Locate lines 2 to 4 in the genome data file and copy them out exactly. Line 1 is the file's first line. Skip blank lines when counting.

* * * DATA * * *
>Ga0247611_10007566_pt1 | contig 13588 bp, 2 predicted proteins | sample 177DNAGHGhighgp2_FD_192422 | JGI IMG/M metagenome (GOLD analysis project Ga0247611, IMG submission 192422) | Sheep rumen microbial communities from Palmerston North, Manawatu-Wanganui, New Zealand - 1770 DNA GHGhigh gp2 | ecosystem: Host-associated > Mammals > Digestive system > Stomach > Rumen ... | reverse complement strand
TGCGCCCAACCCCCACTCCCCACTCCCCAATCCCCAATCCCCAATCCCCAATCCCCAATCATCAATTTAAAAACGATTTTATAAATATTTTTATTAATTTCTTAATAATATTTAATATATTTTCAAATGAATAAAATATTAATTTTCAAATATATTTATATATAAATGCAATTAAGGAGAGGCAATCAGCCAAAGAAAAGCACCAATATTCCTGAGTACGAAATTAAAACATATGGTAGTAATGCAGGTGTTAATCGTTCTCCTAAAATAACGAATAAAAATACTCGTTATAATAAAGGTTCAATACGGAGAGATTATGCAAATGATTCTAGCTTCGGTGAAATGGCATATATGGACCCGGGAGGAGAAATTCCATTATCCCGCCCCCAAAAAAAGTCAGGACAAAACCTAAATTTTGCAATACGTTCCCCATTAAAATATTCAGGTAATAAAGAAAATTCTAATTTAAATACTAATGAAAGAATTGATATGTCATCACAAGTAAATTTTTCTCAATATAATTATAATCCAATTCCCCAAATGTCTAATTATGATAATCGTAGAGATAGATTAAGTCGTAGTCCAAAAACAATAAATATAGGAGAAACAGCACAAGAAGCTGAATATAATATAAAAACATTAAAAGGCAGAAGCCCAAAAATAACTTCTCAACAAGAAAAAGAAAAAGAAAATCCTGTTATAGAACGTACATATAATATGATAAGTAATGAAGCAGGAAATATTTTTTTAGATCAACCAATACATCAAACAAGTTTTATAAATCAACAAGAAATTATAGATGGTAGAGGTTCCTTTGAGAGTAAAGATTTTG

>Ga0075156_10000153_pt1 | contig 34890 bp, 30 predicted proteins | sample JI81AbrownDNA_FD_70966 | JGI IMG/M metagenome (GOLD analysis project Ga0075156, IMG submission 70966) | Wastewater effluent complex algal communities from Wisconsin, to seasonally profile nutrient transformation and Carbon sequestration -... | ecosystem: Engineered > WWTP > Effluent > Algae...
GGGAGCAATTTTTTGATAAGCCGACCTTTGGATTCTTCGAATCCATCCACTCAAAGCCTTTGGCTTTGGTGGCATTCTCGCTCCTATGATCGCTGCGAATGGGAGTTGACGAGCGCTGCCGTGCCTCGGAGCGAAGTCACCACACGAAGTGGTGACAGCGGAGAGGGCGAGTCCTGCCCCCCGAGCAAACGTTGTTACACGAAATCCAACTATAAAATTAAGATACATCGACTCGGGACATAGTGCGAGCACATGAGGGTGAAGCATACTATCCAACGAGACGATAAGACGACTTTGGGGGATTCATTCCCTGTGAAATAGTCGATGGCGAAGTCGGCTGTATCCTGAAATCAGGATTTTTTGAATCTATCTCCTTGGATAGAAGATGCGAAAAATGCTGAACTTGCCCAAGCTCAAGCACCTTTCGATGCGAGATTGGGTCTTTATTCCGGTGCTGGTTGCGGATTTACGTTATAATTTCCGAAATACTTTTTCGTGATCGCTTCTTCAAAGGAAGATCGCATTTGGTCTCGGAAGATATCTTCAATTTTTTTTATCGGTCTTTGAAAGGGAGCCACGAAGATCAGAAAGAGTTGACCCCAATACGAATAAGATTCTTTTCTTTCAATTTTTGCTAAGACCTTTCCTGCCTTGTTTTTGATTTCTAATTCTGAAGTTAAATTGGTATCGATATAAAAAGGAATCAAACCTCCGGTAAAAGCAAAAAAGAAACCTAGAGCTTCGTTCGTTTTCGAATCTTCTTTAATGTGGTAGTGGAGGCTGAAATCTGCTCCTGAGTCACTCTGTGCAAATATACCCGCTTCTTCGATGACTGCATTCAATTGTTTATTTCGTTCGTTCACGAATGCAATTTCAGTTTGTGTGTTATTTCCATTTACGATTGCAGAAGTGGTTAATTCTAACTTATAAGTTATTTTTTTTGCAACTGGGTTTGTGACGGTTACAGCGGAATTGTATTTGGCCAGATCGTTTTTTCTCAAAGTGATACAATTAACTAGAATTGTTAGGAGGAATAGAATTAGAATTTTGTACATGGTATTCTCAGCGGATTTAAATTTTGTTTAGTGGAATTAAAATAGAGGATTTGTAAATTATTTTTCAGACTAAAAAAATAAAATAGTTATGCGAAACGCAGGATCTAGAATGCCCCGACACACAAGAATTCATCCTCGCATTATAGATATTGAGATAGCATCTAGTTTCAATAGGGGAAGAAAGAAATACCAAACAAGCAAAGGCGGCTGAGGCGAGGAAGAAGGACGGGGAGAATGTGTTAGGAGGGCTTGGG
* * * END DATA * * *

TGCGCCCAACCCCCACTCCCCACTCCCCAATCCCCAATCCCCAATCCCCAATCCCCAATCATCAATTTAAAAACGATTTTATAAATATTTTTATTAATTTCTTAATAATATTTAATATATTTTCAAATGAATAAAATATTAATTTTCAAATATATTTATATATAAATGCAATTAAGGAGAGGCAATCAGCCAAAGAAAAGCACCAATATTCCTGAGTACGAAATTAAAACATATGGTAGTAATGCAGGTGTTAATCGTTCTCCTAAAATAACGAATAAAAATACTCGTTATAATAAAGGTTCAATACGGAGAGATTATGCAAATGATTCTAGCTTCGGTGAAATGGCATATATGGACCCGGGAGGAGAAATTCCATTATCCCGCCCCCAAAAAAAGTCAGGACAAAACCTAAATTTTGCAATACGTTCCCCATTAAAATATTCAGGTAATAAAGAAAATTCTAATTTAAATACTAATGAAAGAATTGATATGTCATCACAAGTAAATTTTTCTCAATATAATTATAATCCAATTCCCCAAATGTCTAATTATGATAATCGTAGAGATAGATTAAGTCGTAGTCCAAAAACAATAAATATAGGAGAAACAGCACAAGAAGCTGAATATAATATAAAAACATTAAAAGGCAGAAGCCCAAAAATAACTTCTCAACAAGAAAAAGAAAAAGAAAATCCTGTTATAGAACGTACATATAATATGATAAGTAATGAAGCAGGAAATATTTTTTTAGATCAACCAATACATCAAACAAGTTTTATAAATCAACAAGAAATTATAGATGGTAGAGGTTCCTTTGAGAGTAAAGATTTTG

>Ga0075156_10000153_pt1 | contig 34890 bp, 30 predicted proteins | sample JI81AbrownDNA_FD_70966 | JGI IMG/M metagenome (GOLD analysis project Ga0075156, IMG submission 70966) | Wastewater effluent complex algal communities from Wisconsin, to seasonally profile nutrient transformation and Carbon sequestration -... | ecosystem: Engineered > WWTP > Effluent > Algae...
GGGAGCAATTTTTTGATAAGCCGACCTTTGGATTCTTCGAATCCATCCACTCAAAGCCTTTGGCTTTGGTGGCATTCTCGCTCCTATGATCGCTGCGAATGGGAGTTGACGAGCGCTGCCGTGCCTCGGAGCGAAGTCACCACACGAAGTGGTGACAGCGGAGAGGGCGAGTCCTGCCCCCCGAGCAAACGTTGTTACACGAAATCCAACTATAAAATTAAGATACATCGACTCGGGACATAGTGCGAGCACATGAGGGTGAAGCATACTATCCAACGAGACGATAAGACGACTTTGGGGGATTCATTCCCTGTGAAATAGTCGATGGCGAAGTCGGCTGTATCCTGAAATCAGGATTTTTTGAATCTATCTCCTTGGATAGAAGATGCGAAAAATGCTGAACTTGCCCAAGCTCAAGCACCTTTCGATGCGAGATTGGGTCTTTATTCCGGTGCTGGTTGCGGATTTACGTTATAATTTCCGAAATACTTTTTCGTGATCGCTTCTTCAAAGGAAGATCGCATTTGGTCTCGGAAGATATCTTCAATTTTTTTTATCGGTCTTTGAAAGGGAGCCACGAAGATCAGAAAGAGTTGACCCCAATACGAATAAGATTCTTTTCTTTCAATTTTTGCTAAGACCTTTCCTGCCTTGTTTTTGATTTCTAATTCTGAAGTTAAATTGGTATCGATATAAAAAGGAATCAAACCTCCGGTAAAAGCAAAAAAGAAACCTAGAGCTTCGTTCGTTTTCGAATCTTCTTTAATGTGGTAGTGGAGGCTGAAATCTGCTCCTGAGTCACTCTGTGCAAATATACCCGCTTCTTCGATGACTGCATTCAATTGTTTATTTCGTTCGTTCACGAATGCAATTTCAGTTTGTGTGTTATTTCCATTTACGATTGCAGAAGTGGTTAATTCTAACTTATAAGTTATTTTTTTTGCAACTGGGTTTGTGACGGTTACAGCGGAATTGTATTTGGCCAGATCGTTTTTTCTCAAAGTGATACAATTAACTAGAATTGTTAGGAGGAATAGAATTAGAATTTTGTACATGGTATTCTCAGCGGATTTAAATTTTGTTTAGTGGAATTAAAATAGAGGATTTGTAAATTATTTTTCAGACTAAAAAAATAAAATAGTTATGCGAAACGCAGGATCTAGAATGCCCCGACACACAAGAATTCATCCTCGCATTATAGATATTGAGATAGCATCTAGTTTCAATAGGGGAAGAAAGAAATACCAAACAAGCAAAGGCGGCTGAGGCGAGGAAGAAGGACGGGGAGAATGTGTTAGGAGGGCTTGGG